You need to update a coworker on a joint project. The information isn’t particularly urgent, but there’s a fair amount of detail. Do you send an e-mail message? Make a phone call? Or would you drop by the office and talk in person? Does your answer change if you need a reply by tomorrow morning?
When I joined MnSCU a year ago, it wasn’t the big things that caught me off guard, it was the little day-to-day realities of functioning in a new place. I was moving from one institution of higher education to another, and much of the organizational culture was the same. But people in MnSCU call each other on the phone all the time! At my previous workplace, email was the preferred communication vehicle. People would even email each other to set up phone appointments. In my new workplace a phone call is much more effective. I still have a hard time picking up the phone and calling someone out of the blue, but I’m learning.
Understanding the cultural context in which the work is happening is another aspect of this month’s leadership competency, knowing oneself and others. It allows us as leaders to communicate effectively, and also provides an opportunity to help others be successful. I recently met with an employee who was new to higher education. She asked me to describe three aspects of higher ed culture that she should be aware of. That was a challenging question, and the resulting conversation was valuable to both of us. Even so, upon reflection I realized that I still hadn’t gone deep enough to surface some of the hidden assumptions that drive our work.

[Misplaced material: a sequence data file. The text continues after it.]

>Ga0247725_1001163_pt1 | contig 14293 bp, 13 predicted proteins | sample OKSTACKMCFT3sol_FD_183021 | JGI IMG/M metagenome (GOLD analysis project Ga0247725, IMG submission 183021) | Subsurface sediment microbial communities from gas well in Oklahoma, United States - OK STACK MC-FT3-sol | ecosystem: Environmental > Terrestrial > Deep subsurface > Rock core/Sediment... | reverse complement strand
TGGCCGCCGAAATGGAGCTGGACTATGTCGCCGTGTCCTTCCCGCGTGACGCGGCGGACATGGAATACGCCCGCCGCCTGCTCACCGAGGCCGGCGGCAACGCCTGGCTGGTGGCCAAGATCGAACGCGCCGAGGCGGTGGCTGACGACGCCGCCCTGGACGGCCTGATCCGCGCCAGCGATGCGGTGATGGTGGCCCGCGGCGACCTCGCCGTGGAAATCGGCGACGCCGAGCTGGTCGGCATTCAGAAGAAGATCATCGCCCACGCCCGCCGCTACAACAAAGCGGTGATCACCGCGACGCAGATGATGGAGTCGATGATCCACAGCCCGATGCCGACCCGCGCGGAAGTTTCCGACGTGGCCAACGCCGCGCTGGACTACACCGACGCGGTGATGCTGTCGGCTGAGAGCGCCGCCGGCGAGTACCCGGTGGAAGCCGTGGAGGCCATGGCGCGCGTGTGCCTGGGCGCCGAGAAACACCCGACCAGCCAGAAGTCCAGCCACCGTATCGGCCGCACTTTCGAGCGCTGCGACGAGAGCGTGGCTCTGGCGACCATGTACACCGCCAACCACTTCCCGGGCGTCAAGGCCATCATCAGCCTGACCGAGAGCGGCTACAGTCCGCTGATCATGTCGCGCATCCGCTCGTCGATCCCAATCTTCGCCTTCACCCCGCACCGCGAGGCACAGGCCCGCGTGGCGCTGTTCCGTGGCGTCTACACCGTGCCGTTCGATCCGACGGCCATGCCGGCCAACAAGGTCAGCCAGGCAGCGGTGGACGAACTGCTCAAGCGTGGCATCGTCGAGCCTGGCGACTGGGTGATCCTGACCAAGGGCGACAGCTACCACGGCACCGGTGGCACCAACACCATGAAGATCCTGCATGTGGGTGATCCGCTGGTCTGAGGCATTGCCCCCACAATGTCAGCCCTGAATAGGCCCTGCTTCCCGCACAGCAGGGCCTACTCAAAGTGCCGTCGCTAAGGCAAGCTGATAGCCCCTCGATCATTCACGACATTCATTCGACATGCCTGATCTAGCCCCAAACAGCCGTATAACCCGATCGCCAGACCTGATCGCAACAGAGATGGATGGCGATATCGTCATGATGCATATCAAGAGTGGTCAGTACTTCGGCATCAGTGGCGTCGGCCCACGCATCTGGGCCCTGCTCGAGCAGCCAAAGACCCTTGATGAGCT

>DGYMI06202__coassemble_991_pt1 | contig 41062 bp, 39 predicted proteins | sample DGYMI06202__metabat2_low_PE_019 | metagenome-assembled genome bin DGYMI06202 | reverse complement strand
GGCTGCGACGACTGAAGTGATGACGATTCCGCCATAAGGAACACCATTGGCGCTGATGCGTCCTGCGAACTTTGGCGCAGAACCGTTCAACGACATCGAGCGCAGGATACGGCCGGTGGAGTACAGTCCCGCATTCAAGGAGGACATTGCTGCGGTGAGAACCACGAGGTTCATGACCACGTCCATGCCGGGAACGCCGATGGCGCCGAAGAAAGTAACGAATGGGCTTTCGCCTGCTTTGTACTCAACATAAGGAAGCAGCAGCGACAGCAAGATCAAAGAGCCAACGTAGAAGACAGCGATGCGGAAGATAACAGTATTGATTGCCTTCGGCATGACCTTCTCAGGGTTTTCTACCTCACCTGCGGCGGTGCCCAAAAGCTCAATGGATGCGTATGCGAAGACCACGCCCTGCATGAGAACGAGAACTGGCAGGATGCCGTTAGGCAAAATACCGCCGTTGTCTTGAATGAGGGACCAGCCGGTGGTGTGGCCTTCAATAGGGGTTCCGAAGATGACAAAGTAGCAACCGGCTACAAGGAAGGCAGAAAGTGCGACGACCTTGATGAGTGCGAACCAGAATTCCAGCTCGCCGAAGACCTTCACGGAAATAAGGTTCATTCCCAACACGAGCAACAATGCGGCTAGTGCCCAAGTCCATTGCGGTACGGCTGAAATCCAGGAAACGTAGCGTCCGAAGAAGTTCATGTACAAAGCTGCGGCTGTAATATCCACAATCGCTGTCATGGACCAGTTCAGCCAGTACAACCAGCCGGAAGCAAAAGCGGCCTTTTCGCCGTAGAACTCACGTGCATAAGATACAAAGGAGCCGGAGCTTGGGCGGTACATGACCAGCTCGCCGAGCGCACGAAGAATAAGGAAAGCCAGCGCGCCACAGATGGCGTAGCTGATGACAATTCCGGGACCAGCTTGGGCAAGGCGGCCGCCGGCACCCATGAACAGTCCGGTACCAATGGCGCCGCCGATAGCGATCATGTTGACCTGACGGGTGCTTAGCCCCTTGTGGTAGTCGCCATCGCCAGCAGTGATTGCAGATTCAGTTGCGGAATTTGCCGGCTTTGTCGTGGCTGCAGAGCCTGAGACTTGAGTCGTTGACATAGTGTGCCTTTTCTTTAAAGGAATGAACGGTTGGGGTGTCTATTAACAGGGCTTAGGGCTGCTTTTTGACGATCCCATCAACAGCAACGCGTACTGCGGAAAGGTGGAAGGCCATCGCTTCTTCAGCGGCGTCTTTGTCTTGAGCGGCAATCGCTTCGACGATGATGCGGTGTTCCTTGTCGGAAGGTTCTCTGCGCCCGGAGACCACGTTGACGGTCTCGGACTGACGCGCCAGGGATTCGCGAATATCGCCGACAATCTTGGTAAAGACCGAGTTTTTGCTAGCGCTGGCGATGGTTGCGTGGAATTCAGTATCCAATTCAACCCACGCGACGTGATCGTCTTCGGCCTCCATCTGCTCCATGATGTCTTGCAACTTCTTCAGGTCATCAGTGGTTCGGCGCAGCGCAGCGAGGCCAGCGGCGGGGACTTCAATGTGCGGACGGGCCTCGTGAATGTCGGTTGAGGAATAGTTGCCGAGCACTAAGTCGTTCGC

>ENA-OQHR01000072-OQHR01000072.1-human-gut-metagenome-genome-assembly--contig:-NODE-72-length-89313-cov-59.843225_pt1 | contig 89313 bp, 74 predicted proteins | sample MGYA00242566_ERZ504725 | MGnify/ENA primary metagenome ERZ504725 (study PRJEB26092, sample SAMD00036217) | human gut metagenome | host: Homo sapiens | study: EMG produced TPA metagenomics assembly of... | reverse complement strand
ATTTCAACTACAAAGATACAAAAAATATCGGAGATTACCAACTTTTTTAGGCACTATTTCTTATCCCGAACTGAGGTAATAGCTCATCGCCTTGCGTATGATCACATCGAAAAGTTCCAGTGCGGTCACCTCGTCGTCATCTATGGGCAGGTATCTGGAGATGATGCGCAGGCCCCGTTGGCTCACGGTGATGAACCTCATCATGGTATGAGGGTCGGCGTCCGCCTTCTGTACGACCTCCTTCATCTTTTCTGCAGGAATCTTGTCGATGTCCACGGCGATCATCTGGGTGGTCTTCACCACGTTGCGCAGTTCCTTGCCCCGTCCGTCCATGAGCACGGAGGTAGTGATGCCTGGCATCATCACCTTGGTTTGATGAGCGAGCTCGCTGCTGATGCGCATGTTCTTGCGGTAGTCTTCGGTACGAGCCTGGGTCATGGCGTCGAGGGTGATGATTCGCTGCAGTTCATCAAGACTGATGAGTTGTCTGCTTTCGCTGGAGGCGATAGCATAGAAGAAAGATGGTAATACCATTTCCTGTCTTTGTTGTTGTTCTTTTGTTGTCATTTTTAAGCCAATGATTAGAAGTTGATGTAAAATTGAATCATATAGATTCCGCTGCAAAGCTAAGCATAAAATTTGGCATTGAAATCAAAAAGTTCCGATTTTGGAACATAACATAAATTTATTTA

Understanding what it means to be part of the local culture is also important. Our workplace is located in Minnesota. If one of our blog readers from Japan, India, or the United Kingdom ever visited in person, they would undoubtedly find cultural differences, both big and small. My friend Jerilyn had that experience when she moved here from the East Coast, and my friend Corey helped her talk through it. Together, they’ve created a fun and useful web site about Minnesota Nice. Check it out. You may find it a valuable resource next time you work with a transplant to this area.
How can knowing your organizational and community culture help you be a better leader? What steps can you take to learn more?
Dee Anne Bonebright